The talented Bennett fuels her fiction with secrets—first in her lauded debut, The Mothers (2016), and now in the assured and magnetic story of the Vignes sisters, light-skinned women parked on opposite sides of the color line. Desiree, the “fidgety twin,” and Stella, “a smart, careful girl,” make their break from stultifying rural Mallard, Louisiana, becoming 16-year-old runaways in 1954 New Orleans. The novel opens 14 years later as Desiree, fleeing a violent marriage in D.C., returns home with a different relative: her 8-year-old daughter, Jude. The gossips are agog: “In Mallard, nobody married dark....Marrying a dark man and dragging his blueblack child all over town was one step too far.” Desiree's decision seals Jude’s misery in this “colorstruck” place and propels a new generation of flight: Jude escapes on a track scholarship to UCLA. Tending bar as a side job in Beverly Hills, she catches a glimpse of her mother’s doppelgänger. Stella, ensconced in white society, is shedding her fur coat. Jude, so black that strangers routinely stare, is unrecognizable to her aunt. All this is expertly paced, unfurling before the book is half finished; a reader can guess what is coming. Bennett is deeply engaged in the unknowability of other people and the scourge of colorism. The scene in which Stella adopts her white persona is a tour de force of doubling and confusion. It calls up Toni Morrison’s The Bluest Eye, the book's 50-year-old antecedent. Bennett's novel plays with its characters' nagging feelings of being incomplete—for the twins without each other; for Jude’s boyfriend, Reese, who is trans and seeks surgery; for their friend Barry, who performs in drag as Bianca. Bennett keeps all these plot threads thrumming and her social commentary crisp. In the second half, Jude spars with her cousin Kennedy, Stella's daughter, a spoiled actress.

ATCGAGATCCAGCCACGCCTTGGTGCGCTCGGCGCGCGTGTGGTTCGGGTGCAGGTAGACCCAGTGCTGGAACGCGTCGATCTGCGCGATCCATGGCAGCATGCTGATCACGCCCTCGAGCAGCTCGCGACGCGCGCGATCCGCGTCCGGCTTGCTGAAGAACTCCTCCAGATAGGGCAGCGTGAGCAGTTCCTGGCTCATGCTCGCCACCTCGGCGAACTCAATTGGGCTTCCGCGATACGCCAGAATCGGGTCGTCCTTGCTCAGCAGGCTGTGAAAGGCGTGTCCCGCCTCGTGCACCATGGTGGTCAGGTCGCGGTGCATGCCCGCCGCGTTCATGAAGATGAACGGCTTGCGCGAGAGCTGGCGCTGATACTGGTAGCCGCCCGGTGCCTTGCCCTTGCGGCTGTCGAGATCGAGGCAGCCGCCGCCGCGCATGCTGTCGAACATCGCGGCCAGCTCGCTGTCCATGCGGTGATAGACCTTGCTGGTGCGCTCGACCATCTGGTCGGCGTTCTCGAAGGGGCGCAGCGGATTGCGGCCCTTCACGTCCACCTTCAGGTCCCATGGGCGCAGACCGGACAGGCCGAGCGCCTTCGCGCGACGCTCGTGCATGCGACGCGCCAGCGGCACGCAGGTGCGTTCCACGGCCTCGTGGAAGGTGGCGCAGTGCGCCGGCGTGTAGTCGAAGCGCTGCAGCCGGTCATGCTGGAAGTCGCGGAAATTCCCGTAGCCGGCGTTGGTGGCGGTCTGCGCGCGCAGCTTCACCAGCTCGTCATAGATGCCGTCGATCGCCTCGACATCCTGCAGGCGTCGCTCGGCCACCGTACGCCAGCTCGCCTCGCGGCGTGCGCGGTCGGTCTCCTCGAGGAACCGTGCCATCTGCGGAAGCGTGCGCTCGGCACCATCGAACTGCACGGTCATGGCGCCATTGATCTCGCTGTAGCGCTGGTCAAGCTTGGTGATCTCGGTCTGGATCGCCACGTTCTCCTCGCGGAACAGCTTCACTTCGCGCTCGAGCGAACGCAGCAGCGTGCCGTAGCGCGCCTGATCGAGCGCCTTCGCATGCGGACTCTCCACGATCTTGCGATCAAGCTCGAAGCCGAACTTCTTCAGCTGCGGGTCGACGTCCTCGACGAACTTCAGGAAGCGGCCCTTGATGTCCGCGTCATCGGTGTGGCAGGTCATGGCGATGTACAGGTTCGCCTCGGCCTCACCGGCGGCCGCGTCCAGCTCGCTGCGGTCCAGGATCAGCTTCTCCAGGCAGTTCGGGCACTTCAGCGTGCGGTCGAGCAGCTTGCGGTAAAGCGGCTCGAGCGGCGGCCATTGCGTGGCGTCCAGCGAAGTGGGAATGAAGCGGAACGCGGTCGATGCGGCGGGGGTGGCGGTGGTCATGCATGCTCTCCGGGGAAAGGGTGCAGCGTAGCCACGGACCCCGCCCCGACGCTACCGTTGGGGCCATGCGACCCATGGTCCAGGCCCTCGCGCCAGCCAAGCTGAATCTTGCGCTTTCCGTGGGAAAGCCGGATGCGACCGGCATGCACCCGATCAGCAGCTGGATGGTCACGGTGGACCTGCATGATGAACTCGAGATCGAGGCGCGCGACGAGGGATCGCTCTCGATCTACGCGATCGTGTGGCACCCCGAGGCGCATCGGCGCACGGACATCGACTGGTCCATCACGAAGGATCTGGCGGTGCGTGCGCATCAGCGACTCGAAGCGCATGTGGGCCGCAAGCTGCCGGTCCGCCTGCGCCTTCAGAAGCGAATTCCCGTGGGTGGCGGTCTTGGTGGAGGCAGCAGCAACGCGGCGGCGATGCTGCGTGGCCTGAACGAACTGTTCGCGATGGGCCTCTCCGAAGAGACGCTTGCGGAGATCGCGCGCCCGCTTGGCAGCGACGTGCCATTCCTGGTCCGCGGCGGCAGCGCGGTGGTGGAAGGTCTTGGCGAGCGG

Kin “[find] each other’s lives inscrutable” in this rich, sharp story about the way identity is formed.

Pub Date: June 2, 2020

ISBN: 978-0-525-53629-1

Page Count: 352

Publisher: Riverhead

Review Posted Online: March 15, 2020

Kirkus Reviews Issue: April 1, 2020

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ANIMAL FARM

A FAIRY STORY

A modern day fable, with modern implications in a deceiving simplicity, by the author of Dickens. Dali and Others (Reynal & Hitchcock, p. 138), whose critical brilliance is well adapted to this type of satire. This tells of the revolt on a farm, against humans, when the pigs take over the intellectual superiority, training the horses, cows, sheep, etc., into acknowledging their greatness. The first hints come with the reading out of a pig who instigated the building of a windmill, so that the electric power would be theirs, the idea taken over by Napoleon who becomes topman with no maybes about it. Napoleon trains the young puppies to be his guards, dickers with humans, gradually instigates a reign of terror, and breaks the final commandment against any animal walking on two legs. The old faithful followers find themselves no better off for food and work than they were when man ruled them, learn their final disgrace when they see Napoleon and Squealer carousing with their enemies... A basic statement of the evils of dictatorship in that it not only corrupts the leaders, but deadens the intelligence and awareness of those led so that tyranny is inevitable. Mr. Orwell's animals exist in their own right, with a narrative as individual as it is apt in political parody.

Pub Date: Aug. 26, 1946

ISBN: 0452277507

Page Count: 114

Publisher: Harcourt, Brace

Review Posted Online: Nov. 2, 2011

Kirkus Reviews Issue: Aug. 1, 1946